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Wow, this one has really got me. Gonna need some tricky sed skill here I think. Here is the output value of command text I'm trying to replace:

     n : abstaining from food

The value I'd like to replace it with, is:

 : abstaining from food

This turns out to be tricker that I thought. Because 'fast' is listed a number of times and because it is listed in other places at the beginning of the line. So I came up with this to define the range:

sed '/fast/,/^     n : / s/fast/Noun/'

Which I thought would do, but... Unfortunately, this doesn't end the replacement and the rest of the output following this match are replaced with Noun. How to get sed to stop replacement after the match? Even better, can I find a two line pattern match and replace it?

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up vote 5 down vote accepted

Try this:

sed "h; :b; \$b ; N; /^${1}\n     n/ {h;x;s//Noun\n/; bb}; \$b ; P; D"

Unfortunately, Paul's answer reads the whole file in which makes any additional processing you might want to do difficult. This version reads the lines in pairs.

By enclosing the sed script in double quotes instead of single quotes, you can include shell variables such as positional parameters. I would recommend surrounding them with curly braces so they are set apart from the adjacent characters. When using double quotes, you'll have to be careful of the shell wanting to do its various expansions. In this example, I've escaped the dollar signs that signify the last line of the input file for the branch commands. Otherwise the shell will try to substitute the value of a variable $b which is likely to be null thus making sed unhappy.

Another technique would be to use single quotes and close and open them each time you have a shell variable:

sed 'h; :b; $b ; N; /^'${1}'\n     n/ {h;x;s//Noun\n/; bb}; $b ; P; D'
#   ↑open        close↑    ↑open                                close↑

I'm assuming that the "[/code]" in your expected result is a typo. Let me know if it's not.

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Not only great command but great answer! - well described with un-ambiguous naming. I read through this once only and understood the meaning. Thank you Dennis! Oh, and good catch on the typo. ;) Sorry can't vote up as I don't have the reputation yet – Todd Partridge 'Gen2ly' Oct 18 '09 at 9:47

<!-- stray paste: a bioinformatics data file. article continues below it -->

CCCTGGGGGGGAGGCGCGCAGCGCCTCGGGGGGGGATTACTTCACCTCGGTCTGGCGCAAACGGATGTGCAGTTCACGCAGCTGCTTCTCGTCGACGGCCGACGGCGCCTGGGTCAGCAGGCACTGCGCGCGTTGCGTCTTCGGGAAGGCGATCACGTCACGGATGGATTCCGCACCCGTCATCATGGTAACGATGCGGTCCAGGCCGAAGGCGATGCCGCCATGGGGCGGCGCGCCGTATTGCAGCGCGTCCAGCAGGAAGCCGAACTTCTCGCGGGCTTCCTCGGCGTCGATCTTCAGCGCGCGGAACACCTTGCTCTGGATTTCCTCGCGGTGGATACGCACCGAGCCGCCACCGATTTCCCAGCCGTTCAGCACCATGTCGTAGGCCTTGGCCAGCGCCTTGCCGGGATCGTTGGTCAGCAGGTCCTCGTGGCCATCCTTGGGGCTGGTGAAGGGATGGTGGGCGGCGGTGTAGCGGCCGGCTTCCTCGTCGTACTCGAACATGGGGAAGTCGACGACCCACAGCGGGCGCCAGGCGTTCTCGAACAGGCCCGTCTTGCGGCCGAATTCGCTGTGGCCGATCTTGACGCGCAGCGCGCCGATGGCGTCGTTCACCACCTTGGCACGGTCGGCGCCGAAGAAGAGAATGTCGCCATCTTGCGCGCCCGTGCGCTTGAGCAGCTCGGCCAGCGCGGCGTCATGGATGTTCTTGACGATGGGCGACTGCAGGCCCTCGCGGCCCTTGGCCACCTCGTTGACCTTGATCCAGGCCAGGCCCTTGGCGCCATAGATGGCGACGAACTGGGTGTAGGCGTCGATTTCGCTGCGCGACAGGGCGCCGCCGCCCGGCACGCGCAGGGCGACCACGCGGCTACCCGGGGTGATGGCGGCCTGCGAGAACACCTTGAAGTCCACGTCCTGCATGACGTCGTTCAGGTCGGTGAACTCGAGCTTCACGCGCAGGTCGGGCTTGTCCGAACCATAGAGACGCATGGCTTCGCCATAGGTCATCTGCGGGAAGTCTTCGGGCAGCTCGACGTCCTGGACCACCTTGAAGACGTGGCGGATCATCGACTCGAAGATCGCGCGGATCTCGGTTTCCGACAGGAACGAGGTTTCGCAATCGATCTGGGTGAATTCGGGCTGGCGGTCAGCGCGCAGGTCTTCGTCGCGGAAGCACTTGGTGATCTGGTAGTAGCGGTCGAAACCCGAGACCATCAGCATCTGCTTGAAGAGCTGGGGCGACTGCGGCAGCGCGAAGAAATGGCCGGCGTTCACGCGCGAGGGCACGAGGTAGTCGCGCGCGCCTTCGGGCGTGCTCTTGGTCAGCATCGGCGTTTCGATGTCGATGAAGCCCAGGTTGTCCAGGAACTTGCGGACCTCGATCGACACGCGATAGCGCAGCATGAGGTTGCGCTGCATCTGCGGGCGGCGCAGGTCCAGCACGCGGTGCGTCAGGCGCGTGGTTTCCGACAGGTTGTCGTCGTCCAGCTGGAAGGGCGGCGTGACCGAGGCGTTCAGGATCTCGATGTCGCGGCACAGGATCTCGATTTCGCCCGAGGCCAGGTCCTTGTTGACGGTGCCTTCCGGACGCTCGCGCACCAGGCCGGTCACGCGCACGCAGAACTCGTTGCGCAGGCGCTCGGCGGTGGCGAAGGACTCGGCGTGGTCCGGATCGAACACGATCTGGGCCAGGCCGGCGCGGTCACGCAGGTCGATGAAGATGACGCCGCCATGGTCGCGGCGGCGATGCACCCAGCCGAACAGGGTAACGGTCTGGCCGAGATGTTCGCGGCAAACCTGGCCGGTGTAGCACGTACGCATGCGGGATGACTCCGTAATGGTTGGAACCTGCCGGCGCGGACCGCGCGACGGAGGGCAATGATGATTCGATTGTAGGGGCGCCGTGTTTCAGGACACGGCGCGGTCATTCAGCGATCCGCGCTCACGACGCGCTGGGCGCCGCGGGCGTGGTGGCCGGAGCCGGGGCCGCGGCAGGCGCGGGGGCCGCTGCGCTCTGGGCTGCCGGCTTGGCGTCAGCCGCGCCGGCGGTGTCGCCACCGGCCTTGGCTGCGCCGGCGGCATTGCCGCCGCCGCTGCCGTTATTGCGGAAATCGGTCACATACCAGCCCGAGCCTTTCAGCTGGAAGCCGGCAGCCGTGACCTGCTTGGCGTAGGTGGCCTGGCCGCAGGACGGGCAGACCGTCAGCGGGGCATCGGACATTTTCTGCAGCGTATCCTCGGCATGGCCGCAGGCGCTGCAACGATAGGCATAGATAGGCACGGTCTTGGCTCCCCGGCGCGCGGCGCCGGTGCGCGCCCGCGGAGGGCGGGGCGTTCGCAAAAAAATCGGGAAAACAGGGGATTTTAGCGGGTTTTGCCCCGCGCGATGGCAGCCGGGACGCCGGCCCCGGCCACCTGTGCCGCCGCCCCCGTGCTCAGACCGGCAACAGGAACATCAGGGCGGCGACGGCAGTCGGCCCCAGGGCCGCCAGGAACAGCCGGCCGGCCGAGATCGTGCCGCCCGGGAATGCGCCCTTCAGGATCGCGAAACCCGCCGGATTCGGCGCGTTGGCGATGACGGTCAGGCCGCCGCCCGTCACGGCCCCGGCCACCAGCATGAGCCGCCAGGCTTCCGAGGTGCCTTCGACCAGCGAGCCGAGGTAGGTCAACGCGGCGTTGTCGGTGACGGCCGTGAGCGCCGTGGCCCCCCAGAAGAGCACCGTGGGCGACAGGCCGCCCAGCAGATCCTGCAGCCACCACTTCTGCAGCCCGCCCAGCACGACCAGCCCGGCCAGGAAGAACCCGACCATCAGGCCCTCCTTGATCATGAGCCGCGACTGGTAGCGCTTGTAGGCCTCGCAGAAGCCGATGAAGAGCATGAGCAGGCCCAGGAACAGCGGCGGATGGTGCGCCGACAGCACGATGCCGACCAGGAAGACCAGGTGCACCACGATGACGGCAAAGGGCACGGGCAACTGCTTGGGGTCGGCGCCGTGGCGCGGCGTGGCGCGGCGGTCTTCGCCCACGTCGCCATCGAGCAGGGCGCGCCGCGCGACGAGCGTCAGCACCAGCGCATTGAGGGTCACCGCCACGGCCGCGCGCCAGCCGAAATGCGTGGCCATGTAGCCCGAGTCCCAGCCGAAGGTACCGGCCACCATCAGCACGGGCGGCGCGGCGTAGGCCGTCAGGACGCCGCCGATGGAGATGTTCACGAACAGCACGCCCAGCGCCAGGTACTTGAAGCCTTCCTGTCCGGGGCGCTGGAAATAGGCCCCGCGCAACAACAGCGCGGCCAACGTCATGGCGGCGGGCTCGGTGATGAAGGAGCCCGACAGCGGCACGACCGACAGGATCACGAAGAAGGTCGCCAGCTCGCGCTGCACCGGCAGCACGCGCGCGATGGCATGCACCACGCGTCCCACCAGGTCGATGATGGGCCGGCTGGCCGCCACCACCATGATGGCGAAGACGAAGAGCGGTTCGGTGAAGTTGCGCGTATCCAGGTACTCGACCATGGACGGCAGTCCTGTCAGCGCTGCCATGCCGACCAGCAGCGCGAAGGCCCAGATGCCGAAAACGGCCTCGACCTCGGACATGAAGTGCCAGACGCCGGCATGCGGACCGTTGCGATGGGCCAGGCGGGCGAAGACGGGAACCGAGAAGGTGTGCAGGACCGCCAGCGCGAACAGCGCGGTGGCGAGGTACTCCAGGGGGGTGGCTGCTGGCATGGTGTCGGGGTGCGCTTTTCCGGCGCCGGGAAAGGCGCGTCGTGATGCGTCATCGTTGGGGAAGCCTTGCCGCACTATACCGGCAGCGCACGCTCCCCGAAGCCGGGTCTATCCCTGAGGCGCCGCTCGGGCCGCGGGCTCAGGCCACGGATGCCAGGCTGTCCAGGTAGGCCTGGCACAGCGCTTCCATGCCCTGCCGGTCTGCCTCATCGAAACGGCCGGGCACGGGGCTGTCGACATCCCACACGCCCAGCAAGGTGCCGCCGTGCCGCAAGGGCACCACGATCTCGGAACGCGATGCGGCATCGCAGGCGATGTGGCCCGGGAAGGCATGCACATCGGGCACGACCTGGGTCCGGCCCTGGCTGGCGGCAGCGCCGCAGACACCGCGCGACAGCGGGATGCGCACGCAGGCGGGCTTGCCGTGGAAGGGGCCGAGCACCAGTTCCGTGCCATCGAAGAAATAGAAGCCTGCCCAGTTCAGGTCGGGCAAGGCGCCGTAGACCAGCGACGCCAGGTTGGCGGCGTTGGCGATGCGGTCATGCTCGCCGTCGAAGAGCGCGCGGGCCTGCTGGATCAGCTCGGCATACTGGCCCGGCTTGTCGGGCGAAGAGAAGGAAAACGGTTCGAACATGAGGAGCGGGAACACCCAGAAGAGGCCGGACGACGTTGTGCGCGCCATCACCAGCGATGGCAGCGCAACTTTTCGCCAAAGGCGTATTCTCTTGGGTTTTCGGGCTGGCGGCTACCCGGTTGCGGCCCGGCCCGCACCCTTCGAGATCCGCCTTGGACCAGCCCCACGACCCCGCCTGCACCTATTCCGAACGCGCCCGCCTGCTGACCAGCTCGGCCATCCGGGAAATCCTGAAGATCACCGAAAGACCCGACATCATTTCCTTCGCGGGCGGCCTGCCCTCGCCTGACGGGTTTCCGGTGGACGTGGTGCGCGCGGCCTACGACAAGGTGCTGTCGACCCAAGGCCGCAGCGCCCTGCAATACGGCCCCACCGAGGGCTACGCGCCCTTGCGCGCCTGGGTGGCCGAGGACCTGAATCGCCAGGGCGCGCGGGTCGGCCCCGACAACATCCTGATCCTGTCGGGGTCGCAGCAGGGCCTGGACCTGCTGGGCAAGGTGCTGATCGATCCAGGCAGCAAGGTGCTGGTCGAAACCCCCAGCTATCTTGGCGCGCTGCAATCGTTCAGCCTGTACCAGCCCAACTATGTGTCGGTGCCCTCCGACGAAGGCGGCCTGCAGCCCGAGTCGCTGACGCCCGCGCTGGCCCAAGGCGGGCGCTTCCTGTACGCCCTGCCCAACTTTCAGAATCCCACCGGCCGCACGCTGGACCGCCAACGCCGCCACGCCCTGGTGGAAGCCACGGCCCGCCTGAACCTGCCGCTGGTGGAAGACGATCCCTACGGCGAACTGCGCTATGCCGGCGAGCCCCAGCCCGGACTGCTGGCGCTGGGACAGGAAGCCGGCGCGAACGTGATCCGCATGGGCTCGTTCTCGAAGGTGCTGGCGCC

This might work for you:

sed '$!N;s/^fast\n\s*n :/Noun\n :/;P;D' file
 : abstaining from food
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This seems to do what you want:

sed -e ':a;N;$!ba;s/fast\n     n/Noun\n/'

I essentially stole the answer from here.

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I little more than I know at the moment :) (got to learn about registers still) but works very well. Unfortunately this disallows usage of a varible: sed -e ':a;N;$!ba;s/$1\n n/Noun\n/' Any thoughts on this? – Todd Partridge 'Gen2ly' Oct 16 '09 at 11:30
Do you mean a $1 in the search part or in the replace part? I'm not sure what's meant to happen when you put it in the search part. – Paul Stephenson Oct 16 '09 at 13:13
Yeah, this is for the search part. Apparently the variable isn't being read correctly when put there for some reason. – Todd Partridge 'Gen2ly' Oct 16 '09 at 13:45

When I have multiple line pattern matching and/or replacing, I use awk or perl instead of sed. This is because I am not an expert of sed and for me other tools are more cooperative on such problems.

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Yeah, I think I might have to go this route. Tried everything I could to get a variable put in... Looks like, it's time to start learning awk/perl :). – Todd Partridge 'Gen2ly' Oct 16 '09 at 21:56

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